Music

A Journey Through Her Mind: An Interview with Beth Hart

Photo: Greg Watermann / Courtesy of the Mascot Label Group

Powerhouse blues vocalist Beth Hart teams with producer Rob Cavallo to confront her own sense of spirituality on her intensely personal new release, War in My Mind. She tells us that story.

War In My Mind
Beth Hart

Provogue

27 September 2019

"I had had five years, five months, and six days of sobriety once when I was young and I lost it," Beth Hart tells us. "When I lost that sobriety, I couldn't get sober again for eight years. I was struggling. It got so bad that I decided one day I'm going to kill myself. So I woke up and I got on my knees, I didn't really want to because if I really wanted I wouldn't have gotten on my knees and begged God. I said, 'Listen, you got to help me out here, man because I'm going to take myself out, I can't do this anymore. I can't keep running off and hiding in bushes of leaving my husband, abandoning people.'"

Beth Hart is nothing if not brutally honest. From her earliest recordings, such as 1996's "Spiders in My Bed" through to the title track of her brand new record, War in My Mind, Hart has never shied away from sharing her struggles with her fans. As she explains, the music arrives easily, but the introspective, personal lyrics sometimes take a while.

"The music comes very fast for some reason, and then the lyric I usually have to work really at length on," Hart notes while speaking to PopMatters. "When I say 'at length' it's maybe over a year because I'm such a stickler about words, and it's not just that I'm a stickler about words, I'm a stickler about finding the truth because I know me. Basically, I lie to myself just to keep me in a false sense of security. I know that you can't do that if you're ever going to heal. If you're ever going to get better, you got to search for it and keep searching for it. But every once in a while, the lyric comes fast, and it came fast on that day, and I think it was just because it was obvious. I've been up and down with my head so much here comes the war in my mind."

Another hallmark of Hart's writing is exploring her spirituality across many different levels. While it is a large part of her life and her writing, from the plaintive, prayer-like "Without Words in the Way" to the gospel stomp of "Let It Grow", she is quick to point out that "I don't believe in running around and preaching to people about what to believe in and have a god. I've met some atheists that are some of the most spiritual people. They hate me saying that to them, but they're living right.

"To me spirituality just comes down to taking responsibility of how important it is in your life to not show how great you are through accomplishments of work or accomplishments of things, or what you look like and vanity, but accomplishments in reaching out and loving people that you don't even know, that you've never been taught you're supposed to love. People that, in fact, taught to hate, and you love them. That to me [is] spirituality. So to make a gospel record, I think it would be so amazing to stand up for real love and try and write about that, to seek that out and see maybe if little angels come in and help us to write that."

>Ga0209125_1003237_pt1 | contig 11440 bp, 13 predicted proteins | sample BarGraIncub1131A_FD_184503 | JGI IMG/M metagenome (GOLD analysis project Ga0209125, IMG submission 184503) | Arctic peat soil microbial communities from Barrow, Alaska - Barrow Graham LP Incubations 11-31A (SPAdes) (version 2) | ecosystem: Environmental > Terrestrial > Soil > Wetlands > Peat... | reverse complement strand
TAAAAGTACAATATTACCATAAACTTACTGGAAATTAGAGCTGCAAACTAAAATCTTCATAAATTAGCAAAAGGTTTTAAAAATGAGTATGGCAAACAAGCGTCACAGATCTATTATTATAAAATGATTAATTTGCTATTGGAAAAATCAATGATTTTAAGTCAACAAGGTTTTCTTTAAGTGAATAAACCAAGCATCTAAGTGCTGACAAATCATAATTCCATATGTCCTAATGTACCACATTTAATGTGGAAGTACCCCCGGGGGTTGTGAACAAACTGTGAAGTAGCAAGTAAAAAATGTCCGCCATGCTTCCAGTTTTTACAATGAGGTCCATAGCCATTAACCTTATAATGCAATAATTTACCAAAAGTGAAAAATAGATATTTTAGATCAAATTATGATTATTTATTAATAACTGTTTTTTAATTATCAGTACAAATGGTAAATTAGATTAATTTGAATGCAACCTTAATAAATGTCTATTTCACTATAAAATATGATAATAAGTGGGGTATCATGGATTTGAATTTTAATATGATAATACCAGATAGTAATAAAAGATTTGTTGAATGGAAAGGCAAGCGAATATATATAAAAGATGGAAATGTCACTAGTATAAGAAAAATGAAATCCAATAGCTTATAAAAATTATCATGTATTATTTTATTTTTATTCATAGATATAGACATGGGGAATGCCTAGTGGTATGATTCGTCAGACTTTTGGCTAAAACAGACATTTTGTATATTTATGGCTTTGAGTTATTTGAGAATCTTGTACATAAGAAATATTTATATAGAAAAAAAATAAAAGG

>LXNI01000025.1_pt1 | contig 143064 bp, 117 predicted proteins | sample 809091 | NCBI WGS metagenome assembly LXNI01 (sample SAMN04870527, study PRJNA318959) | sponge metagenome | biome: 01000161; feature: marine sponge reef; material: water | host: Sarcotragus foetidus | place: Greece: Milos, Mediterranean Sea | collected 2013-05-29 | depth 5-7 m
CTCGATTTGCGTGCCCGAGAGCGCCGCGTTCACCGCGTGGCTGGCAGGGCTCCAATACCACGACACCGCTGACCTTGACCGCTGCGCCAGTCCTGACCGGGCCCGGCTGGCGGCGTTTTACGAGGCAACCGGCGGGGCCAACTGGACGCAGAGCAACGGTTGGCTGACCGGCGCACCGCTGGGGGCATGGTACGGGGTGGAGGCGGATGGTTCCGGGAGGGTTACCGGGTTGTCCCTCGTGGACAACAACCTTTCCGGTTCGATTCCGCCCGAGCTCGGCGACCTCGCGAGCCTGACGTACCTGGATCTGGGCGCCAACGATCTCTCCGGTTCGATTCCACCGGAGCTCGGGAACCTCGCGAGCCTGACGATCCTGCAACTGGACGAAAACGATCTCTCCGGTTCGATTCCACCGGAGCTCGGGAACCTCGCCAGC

Once you spend any amount of time in her presence, however, you realize that alongside the personal and spiritual, there is also a playful and musically experimental side. That is the side that collaborators such as producer Rob Cavallo and co-writer James House bring out in a song like "Sugar Shack" from the new record. Hart explains that this was a song she had worked out for a few previous records but could never quite finish until now. In the middle of an intense record comes this slice of pure pop, which she particularly loves because she gets "to be really soulful, it's not depressing lyric. It's a sexual kind of naughty lyric which is fun, it's something different, and it's energy, a lot of energy and that would be great to add."

When asked about working with a legendary producer like Cavallo on War in My Mind, Hart says that it was a relationship that started tentatively before growing into a full-blown record. "He loves 'Sister Dear'. It was the first song of mine he heard. I played it at a party at his house. We had no agreement to work together at all. I was at that party because my best girlfriend, Erica's sister, is married to Rob. I had just written 'Sister Dear' that week, I had 'War in My Mind' from, I don't know, a month or so prior and I had also been working on 'Rub Me For Luck'. So I played all three on the piano. He came up, and he said 'Sister Dear' I like even better than (2015's) 'Mama, This One's For You'. He goes, 'I love this song. I want to produce it.'

"So we only had a plan for him to produce from one to three songs, those three that I played at his house. I was a little reluctant because I'm always worried. Okay, so I always want to work with new producers, but I'm also scared of the change. But I know it's important to open you up to new records, never repeating." She also credits Cavallo with bringing a sense of encouragement that allowed her to be open with her playing and writing.

Soon after the record comes out, Hart and her long-time band will hit the road for an extensive tour beginning in Europe. She credits her band with being able to keep up with her as she often creates her setlist on the fly. "I never have a palette in mind. I go with just what I'm in the mood for that night. The band is so great because my band knows everything. They basically know every record, and they're really great guys, and I also don't mind mistakes because I make them all the time. I can't get mad at them if they make a mistake, especially when I'm shifting the list up pretty much every night. So yeah, I'd go with the mood I'm in."

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